SUPPLEMENTAL INFORMATION

Colloids- this is a state intermediate between solutions and suspensions. The dispersed phase IS NOT at the molecular level nor is it of such a size to be visible under the microscope. Generally speaking, the dispersed colloidal particles are on the order of nanometers (109 meters), anywhere from about 1 nm to about 100 nm. They are sometimes called colloidal suspensions.

Types of Colloids
  Dispersing Medium
Gas Liquid Solid
Gas   Foam Foam
Liquid Aerosol Emulsion Gel
Solid Aerosol Sol Solid Sol

There is no gas-gas colloid. Why?

Answer: the dispersed phase (gas #1) is already at the molecular level and disperses evenly throughout the dispersing medium (gas #2). It is completely homogeneous at the molecular level. It is a solution.

An example of this is the atmosphere. Using only the two major gases, we can consider the atmosphere to be oxygen dissolved into nitrogen.

Another point: there are two colloid types called foam, where a gas is the dispersed phase. Since gases exist at the molecular level, why are not these two called solutions?

Answer: consider what the gases do. They form bubbles within the dispersing medium. The bubbles are not of uniform size and they are not distributed evenly over the entire sample. It is the bubbles of gas that is considered, not the fact that each bubble contains lots of gas molecules.

Colloids which are transparent are characterized by something called the "Tyndall Effect." When the sun sometimes rises or sets with all the brilliant reds and oranges; the colors come about due to the Tyndall Effect. When you see "rays of sunlight," like on a misty day or in the forest, this is caused by the Tyndall Effect. Mist is tiny drops of water suspended in air and, in the forest, dust plays the some role as the mist.

 

Examples of Colloids

  Dispersing Medium
Gas Liquid Solid
Gas   shaving cream,
whipped cream
foam rubber,
sponge,
pumice
Liquid fogs, clouds,
aerosol can spray
mayonnaise,
milk, face cream
jelly, cheese,
butter
Solid smoke,
car exhaust,
airborne viruses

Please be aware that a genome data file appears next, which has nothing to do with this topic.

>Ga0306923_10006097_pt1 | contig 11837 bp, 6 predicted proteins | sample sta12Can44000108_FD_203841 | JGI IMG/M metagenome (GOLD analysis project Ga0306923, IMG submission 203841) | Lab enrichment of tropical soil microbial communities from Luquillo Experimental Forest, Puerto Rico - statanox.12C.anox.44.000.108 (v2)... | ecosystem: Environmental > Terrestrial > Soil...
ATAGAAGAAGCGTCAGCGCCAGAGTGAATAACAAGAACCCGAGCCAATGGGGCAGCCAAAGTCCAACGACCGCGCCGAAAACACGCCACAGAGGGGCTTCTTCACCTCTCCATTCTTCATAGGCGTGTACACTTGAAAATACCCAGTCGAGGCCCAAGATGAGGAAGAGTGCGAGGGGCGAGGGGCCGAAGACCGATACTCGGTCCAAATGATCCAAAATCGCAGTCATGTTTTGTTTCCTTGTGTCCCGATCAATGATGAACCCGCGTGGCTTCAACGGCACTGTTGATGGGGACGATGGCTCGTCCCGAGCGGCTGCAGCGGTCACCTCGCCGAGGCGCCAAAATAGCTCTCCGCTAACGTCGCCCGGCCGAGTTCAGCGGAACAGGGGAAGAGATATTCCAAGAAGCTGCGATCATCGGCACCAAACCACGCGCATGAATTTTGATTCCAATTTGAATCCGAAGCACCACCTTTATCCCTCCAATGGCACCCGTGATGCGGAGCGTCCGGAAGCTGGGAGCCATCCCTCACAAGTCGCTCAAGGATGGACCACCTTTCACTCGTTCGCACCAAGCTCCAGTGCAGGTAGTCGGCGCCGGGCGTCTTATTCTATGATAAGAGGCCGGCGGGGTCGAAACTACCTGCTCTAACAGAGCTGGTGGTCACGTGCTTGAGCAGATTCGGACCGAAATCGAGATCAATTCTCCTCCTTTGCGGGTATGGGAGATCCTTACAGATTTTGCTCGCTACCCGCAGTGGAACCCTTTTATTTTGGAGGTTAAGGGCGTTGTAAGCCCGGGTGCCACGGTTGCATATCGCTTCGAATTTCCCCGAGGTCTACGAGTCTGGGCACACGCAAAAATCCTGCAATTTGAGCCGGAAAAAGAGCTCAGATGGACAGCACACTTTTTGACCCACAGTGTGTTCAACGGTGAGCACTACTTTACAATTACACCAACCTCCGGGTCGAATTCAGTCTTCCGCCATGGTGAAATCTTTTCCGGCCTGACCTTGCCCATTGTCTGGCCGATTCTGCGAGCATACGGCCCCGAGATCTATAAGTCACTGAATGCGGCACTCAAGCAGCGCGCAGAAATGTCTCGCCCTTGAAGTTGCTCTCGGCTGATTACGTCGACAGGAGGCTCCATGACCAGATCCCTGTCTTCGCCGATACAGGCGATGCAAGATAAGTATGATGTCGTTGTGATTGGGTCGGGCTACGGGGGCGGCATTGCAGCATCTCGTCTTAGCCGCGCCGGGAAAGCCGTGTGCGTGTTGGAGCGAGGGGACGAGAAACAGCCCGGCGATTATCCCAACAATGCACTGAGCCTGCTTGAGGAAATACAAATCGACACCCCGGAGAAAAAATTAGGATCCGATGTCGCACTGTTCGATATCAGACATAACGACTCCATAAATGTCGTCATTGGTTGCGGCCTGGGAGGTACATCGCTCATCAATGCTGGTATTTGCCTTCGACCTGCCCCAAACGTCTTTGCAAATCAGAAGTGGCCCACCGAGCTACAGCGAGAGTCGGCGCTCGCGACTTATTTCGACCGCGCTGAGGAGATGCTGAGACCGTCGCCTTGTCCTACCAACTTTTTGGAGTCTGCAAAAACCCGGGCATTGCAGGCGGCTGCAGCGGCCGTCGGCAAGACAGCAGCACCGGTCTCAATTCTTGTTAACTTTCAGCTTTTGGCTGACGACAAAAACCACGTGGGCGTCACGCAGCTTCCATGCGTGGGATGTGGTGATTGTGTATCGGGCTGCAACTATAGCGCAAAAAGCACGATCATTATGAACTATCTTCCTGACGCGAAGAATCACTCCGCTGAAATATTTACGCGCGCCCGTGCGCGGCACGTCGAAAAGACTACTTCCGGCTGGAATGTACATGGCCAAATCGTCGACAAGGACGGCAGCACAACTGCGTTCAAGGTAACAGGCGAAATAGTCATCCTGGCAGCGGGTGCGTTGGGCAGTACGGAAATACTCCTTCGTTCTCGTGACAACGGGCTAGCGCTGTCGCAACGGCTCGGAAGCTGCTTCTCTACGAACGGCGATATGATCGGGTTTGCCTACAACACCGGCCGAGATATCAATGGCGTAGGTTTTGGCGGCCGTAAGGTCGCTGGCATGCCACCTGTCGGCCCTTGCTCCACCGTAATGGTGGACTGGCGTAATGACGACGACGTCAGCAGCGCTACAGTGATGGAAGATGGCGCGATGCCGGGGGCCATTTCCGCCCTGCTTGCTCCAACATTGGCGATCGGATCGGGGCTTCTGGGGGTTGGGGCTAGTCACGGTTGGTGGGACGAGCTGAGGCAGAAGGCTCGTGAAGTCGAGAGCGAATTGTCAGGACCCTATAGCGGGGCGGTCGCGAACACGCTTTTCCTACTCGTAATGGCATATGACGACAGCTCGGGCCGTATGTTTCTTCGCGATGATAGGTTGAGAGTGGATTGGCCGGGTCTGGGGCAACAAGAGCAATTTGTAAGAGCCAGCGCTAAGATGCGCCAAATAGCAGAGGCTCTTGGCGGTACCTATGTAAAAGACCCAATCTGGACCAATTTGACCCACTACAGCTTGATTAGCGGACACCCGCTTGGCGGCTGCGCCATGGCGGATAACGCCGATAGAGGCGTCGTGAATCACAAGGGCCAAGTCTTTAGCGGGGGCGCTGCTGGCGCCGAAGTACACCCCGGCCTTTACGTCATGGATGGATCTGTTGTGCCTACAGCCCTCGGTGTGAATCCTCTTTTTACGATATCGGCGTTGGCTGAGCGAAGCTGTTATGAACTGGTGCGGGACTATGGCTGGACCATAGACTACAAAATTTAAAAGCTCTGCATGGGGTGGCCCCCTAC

Gold in water,
milk of magnesia,
river silt
alloys of metals
(steel, brass)

The "gold in water" refers to a famous colloid made by Michael Faraday. It still exists (in the collection of the Royal Institution in London) and it HAS NOT settled out. By the way, colloids as a group were first recognized to exist by Thomas Graham around 1860. He found that substances like starch or gelatin diffused very slowly though water as compared to sugar or salt. Also, the former DID NOT diffuse through membranes that sugar and salt could. Graham also found he could make crystals of salt or sugar, but not of starch or gelatin. He coined the word "colloid" (from the Greek for "glue") to describe this new category of mixtures so different from suspensions or solutions.

Some colloidal substances have now been crystallized, but only with great difficulty. This points out the difficulty of drawing a sharp dividing line between solutions and colloids. However, it remains true that the particles of a colloidal suspension are relatively large compared to the molecules making up a solution. Since colloids are made up of finely divided particles, possessing LOTS of surface area, many of the properties of colloids are based on the properties of surfaces. This point will not be explored further.

Colloids with water as the dispersing medium can be classified as "hydrophobic" or "hydrophilic," but we will leave that discussion for another chemistry class.

Matter Terminology    Classifying Matter  Phases of Matter  Physical and Chemical Changes  Separation Techniques  Vapor Pressure   Phase Changes  Heating Curve  Phase Diagrams